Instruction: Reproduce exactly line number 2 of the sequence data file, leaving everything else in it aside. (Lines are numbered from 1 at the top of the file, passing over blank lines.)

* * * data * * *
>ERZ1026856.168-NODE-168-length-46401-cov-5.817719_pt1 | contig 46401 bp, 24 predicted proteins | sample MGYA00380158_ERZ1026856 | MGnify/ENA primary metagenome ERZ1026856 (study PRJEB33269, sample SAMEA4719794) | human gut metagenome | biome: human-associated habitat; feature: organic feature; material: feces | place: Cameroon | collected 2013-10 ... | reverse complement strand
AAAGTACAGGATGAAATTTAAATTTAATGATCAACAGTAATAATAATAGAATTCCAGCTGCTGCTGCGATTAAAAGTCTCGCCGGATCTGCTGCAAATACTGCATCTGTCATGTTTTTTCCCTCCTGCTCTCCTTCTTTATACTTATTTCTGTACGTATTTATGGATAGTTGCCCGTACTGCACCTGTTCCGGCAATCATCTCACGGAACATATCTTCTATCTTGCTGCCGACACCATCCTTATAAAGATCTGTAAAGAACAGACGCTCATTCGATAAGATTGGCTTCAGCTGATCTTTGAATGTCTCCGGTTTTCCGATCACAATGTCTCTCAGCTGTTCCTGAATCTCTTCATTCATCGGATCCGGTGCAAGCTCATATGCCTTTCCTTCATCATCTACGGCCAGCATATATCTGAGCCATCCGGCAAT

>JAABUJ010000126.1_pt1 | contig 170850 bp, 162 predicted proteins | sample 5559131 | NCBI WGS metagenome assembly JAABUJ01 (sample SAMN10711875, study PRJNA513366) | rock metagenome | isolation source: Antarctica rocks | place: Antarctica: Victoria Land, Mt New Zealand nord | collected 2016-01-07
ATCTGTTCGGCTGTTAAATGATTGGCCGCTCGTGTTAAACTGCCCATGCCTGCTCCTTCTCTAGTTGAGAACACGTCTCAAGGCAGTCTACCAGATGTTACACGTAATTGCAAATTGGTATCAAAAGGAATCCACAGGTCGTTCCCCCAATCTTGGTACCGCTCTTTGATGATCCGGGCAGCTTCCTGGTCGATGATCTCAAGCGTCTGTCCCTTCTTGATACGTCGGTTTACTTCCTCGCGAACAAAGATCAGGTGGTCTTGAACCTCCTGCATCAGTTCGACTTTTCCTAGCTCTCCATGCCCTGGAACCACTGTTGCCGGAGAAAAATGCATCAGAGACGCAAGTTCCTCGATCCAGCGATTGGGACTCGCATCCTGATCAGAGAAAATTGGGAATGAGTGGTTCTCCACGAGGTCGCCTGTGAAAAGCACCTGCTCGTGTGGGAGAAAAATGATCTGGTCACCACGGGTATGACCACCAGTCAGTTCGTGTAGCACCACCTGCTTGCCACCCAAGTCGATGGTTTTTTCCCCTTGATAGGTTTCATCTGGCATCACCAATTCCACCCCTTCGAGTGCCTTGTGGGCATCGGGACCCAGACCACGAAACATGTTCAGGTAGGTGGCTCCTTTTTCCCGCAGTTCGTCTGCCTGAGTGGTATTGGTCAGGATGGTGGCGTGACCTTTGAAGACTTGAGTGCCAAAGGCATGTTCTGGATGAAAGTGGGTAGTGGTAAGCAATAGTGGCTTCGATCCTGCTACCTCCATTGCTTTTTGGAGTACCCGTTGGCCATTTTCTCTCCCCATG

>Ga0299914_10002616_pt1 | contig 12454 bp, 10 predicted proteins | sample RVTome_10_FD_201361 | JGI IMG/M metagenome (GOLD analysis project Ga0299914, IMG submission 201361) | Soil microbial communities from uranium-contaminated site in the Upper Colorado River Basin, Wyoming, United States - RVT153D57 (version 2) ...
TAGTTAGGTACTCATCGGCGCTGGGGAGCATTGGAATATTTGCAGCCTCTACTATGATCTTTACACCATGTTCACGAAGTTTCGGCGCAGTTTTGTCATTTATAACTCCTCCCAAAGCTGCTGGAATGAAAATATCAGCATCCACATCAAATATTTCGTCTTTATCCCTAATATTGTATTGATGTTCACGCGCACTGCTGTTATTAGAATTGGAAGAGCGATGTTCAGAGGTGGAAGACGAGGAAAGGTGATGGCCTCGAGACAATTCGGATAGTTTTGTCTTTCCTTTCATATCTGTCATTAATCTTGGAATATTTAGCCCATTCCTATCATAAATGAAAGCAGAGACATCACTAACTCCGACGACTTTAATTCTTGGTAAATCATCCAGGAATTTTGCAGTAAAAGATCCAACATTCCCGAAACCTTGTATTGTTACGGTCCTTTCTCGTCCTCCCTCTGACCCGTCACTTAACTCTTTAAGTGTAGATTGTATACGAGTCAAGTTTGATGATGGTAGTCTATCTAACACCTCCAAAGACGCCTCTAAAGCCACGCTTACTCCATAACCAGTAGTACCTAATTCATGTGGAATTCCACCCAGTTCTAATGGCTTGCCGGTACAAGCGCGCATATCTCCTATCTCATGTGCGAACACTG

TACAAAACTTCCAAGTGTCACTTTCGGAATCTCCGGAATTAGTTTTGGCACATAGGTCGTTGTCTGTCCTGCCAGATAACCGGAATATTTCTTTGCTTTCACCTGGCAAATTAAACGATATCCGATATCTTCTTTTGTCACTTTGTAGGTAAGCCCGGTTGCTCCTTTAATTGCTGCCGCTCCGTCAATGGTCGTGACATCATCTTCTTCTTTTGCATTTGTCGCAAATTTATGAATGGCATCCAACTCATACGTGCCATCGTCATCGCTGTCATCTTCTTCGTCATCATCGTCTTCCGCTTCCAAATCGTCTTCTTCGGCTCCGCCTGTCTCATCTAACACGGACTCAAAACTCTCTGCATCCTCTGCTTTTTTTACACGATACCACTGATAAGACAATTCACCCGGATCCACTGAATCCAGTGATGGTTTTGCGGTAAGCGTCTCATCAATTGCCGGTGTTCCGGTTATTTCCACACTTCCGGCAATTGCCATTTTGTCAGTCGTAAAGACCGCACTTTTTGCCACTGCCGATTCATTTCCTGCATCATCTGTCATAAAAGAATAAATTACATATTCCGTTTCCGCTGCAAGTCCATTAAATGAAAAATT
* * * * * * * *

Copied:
AAAGTACAGGATGAAATTTAAATTTAATGATCAACAGTAATAATAATAGAATTCCAGCTGCTGCTGCGATTAAAAGTCTCGCCGGATCTGCTGCAAATACTGCATCTGTCATGTTTTTTCCCTCCTGCTCTCCTTCTTTATACTTATTTCTGTACGTATTTATGGATAGTTGCCCGTACTGCACCTGTTCCGGCAATCATCTCACGGAACATATCTTCTATCTTGCTGCCGACACCATCCTTATAAAGATCTGTAAAGAACAGACGCTCATTCGATAAGATTGGCTTCAGCTGATCTTTGAATGTCTCCGGTTTTCCGATCACAATGTCTCTCAGCTGTTCCTGAATCTCTTCATTCATCGGATCCGGTGCAAGCTCATATGCCTTTCCTTCATCATCTACGGCCAGCATATATCTGAGCCATCCGGCAAT